Marcel Hirscher Breaks Record With Fifth Straight Win in Alta Badia Giant Slalom
The Austrian finished a massive 1.70 seconds ahead of Norwegian rival Henrik Kristoffersen, with Zan Kranjec of Slovenia 1.82 behind in third for his first podium result.
While Hirscher dropped some time in the lower portion of his opening run, he was flawless in his second trip down, increasing his advantage at every interval.
“Once I felt good with my setup in the second run, I could really attack and turn on the turbo,” Hirscher said.
At the finish, Hirscher let out a big scream then took off his right glove and held up his hand and five fingers to celebrate the record.
Hirscher broke a tie with Italian great Alberto Tomba — the pair had four GS wins each on the challenging Gran Risa course.
Hirscher, the six-time defending overall World Cup champion, also won a slalom in Badia in 2011.
“Ski racing is not very often fun. It’s a hard fight, hard work,” Hirscher said. “But crossing the finish line seeing all of the lights green is fun. Skiing on this limit is a big challenge.”
Kristoffersen also finished second to Hirscher in the GS in Beaver Creek, Colorado, this month.
“It’s just that Marcel is so much better and I’m not good enough to beat him,” Kristoffersen said, adding that he got caught in ruts during his second run.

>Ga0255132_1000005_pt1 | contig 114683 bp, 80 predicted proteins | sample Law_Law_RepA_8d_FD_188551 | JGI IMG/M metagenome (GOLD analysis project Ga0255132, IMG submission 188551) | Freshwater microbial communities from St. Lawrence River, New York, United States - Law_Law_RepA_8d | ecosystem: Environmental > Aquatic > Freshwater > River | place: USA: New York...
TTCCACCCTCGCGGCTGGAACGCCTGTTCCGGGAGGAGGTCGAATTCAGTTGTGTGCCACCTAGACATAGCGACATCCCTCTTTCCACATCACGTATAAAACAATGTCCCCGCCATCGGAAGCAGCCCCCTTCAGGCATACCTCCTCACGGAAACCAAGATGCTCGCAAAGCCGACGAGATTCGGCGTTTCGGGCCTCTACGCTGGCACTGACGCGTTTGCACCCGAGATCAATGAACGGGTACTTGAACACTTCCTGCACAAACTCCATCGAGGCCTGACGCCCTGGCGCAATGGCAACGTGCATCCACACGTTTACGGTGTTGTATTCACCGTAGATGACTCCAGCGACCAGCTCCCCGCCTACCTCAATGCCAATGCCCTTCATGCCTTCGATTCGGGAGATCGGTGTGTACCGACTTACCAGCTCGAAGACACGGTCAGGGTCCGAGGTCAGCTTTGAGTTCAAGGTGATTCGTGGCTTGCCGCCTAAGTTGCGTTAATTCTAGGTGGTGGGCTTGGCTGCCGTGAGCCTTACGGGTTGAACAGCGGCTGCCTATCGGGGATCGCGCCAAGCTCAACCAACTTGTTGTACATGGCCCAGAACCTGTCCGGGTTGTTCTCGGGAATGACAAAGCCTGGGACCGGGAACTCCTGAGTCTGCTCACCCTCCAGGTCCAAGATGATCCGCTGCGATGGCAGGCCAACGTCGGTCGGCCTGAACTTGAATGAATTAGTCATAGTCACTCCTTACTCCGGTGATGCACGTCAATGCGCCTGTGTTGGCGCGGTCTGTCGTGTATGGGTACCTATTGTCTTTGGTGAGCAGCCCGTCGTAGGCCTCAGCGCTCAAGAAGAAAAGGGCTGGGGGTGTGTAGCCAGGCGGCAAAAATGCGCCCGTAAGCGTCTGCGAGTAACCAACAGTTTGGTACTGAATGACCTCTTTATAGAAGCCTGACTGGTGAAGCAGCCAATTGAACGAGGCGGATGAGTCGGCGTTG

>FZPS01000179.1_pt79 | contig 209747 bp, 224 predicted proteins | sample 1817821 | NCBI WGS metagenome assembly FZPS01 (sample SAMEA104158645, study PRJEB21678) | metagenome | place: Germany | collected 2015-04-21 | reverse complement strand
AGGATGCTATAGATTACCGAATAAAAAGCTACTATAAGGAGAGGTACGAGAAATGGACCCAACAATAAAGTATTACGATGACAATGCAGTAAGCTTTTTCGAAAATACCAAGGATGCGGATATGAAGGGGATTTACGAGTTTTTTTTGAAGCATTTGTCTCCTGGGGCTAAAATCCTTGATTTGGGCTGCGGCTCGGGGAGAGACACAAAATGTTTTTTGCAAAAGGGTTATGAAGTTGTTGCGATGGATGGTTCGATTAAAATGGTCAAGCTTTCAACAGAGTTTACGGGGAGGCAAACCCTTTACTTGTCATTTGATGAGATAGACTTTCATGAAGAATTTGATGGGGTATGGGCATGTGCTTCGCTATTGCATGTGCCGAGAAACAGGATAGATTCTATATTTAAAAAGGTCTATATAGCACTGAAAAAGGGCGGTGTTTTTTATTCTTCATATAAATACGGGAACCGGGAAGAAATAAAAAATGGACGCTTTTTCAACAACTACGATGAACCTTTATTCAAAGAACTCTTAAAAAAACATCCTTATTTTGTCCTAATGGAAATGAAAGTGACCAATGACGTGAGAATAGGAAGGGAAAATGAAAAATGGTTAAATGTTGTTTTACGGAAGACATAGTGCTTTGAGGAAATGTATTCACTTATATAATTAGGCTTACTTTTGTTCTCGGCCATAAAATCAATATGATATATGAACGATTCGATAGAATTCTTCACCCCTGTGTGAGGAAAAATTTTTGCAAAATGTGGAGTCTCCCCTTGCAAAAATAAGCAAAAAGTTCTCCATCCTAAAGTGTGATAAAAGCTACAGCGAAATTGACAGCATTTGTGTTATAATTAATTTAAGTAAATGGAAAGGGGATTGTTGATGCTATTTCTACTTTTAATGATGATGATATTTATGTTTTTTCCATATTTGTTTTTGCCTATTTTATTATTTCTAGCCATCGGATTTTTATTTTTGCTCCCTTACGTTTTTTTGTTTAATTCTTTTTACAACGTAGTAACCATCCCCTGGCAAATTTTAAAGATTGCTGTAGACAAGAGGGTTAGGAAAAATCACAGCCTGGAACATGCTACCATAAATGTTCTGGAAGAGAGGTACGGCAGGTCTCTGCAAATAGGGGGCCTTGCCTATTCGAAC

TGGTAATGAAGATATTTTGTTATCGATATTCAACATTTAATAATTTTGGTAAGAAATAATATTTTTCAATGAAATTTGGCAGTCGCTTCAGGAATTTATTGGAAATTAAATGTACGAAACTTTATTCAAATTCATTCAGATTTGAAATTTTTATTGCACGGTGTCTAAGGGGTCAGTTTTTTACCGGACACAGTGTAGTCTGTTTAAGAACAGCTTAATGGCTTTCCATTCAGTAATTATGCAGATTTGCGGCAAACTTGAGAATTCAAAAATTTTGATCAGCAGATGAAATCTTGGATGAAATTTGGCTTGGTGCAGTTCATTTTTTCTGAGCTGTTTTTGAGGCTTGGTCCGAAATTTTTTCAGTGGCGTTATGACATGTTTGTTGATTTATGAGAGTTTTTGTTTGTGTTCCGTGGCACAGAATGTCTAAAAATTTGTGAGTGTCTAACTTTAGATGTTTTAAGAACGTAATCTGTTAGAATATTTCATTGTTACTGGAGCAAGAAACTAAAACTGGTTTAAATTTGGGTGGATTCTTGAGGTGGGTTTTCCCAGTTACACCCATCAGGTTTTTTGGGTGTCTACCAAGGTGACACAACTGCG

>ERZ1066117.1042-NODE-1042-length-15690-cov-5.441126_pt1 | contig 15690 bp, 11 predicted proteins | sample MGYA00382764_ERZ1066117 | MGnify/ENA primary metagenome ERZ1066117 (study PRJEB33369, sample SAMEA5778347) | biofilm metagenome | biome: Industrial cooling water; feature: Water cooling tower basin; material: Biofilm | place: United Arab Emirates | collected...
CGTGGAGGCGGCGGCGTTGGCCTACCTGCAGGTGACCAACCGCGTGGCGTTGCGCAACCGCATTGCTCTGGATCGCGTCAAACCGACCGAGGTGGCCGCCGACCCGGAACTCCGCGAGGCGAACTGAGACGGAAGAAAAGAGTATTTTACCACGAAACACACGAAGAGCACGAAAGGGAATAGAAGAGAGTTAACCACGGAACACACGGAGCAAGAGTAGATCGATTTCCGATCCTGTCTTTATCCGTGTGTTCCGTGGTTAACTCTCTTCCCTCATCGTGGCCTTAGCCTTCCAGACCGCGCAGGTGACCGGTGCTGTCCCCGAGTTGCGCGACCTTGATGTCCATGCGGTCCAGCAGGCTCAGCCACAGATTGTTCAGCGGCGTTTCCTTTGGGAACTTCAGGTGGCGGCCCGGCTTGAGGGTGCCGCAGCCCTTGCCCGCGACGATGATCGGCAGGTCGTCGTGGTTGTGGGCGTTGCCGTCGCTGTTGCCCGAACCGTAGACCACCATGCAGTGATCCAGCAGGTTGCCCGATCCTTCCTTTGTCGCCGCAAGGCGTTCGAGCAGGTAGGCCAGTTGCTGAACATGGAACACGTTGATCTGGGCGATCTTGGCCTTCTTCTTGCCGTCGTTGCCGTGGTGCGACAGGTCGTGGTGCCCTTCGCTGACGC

Olympic and three-time world champion Ted Ligety moved up from seventh after the opening run to finish fifth for his best result in more than a year.
Snow conditions were perfect, although as usual on the Gran Risa, visibility was difficult on the dark, upper section.
Stefan Luitz of Germany was being treated for an apparent knee injury after going off course only four gates into his opening run with the No. 1 bib.
Overall contender Kjetil Jansrud also went out during the first leg, midway down.
The surprise of the day came from Aleksander Andrienko of Russia, who had the second-fastest second run to finish 15th with the No. 55 bib.
Hirscher drew level atop the overall standings with Aksel Lund Svindal of Norway, who did not enter the race.
It was the 24th GS win of Hirscher’s career, matching him with Ligety for second-most all-time behind Swedish legend Ingemar Stenmark’s 46.
He also became the first man to win five consecutive GS races at a single resort. Ligety won four straight in Beaver Creek, Colorado, from 2011-14 and Stenmark also had four in Adelboden, Switzerland, from 1979-82.
In February at the Pyeongchang Games, Hirscher will chase just about the only thing he hasn’t won — an Olympic gold medal.
On Monday, a parallel GS is scheduled for the Gran Risa.
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Source: Associated Press